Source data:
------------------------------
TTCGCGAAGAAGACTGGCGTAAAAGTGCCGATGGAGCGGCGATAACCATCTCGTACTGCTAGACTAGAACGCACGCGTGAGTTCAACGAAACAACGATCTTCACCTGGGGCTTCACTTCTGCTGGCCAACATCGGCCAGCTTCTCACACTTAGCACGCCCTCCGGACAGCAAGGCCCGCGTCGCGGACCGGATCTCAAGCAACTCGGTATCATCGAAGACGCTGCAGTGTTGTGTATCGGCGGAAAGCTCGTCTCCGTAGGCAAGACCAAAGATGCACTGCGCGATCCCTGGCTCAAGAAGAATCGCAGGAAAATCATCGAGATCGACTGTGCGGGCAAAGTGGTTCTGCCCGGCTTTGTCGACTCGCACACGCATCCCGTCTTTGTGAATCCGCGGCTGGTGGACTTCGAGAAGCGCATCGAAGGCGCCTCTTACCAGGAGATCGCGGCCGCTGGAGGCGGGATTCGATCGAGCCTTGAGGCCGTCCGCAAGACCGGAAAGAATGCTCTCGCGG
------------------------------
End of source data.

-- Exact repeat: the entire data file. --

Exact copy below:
TTCGCGAAGAAGACTGGCGTAAAAGTGCCGATGGAGCGGCGATAACCATCTCGTACTGCTAGACTAGAACGCACGCGTGAGTTCAACGAAACAACGATCTTCACCTGGGGCTTCACTTCTGCTGGCCAACATCGGCCAGCTTCTCACACTTAGCACGCCCTCCGGACAGCAAGGCCCGCGTCGCGGACCGGATCTCAAGCAACTCGGTATCATCGAAGACGCTGCAGTGTTGTGTATCGGCGGAAAGCTCGTCTCCGTAGGCAAGACCAAAGATGCACTGCGCGATCCCTGGCTCAAGAAGAATCGCAGGAAAATCATCGAGATCGACTGTGCGGGCAAAGTGGTTCTGCCCGGCTTTGTCGACTCGCACACGCATCCCGTCTTTGTGAATCCGCGGCTGGTGGACTTCGAGAAGCGCATCGAAGGCGCCTCTTACCAGGAGATCGCGGCCGCTGGAGGCGGGATTCGATCGAGCCTTGAGGCCGTCCGCAAGACCGGAAAGAATGCTCTCGCGG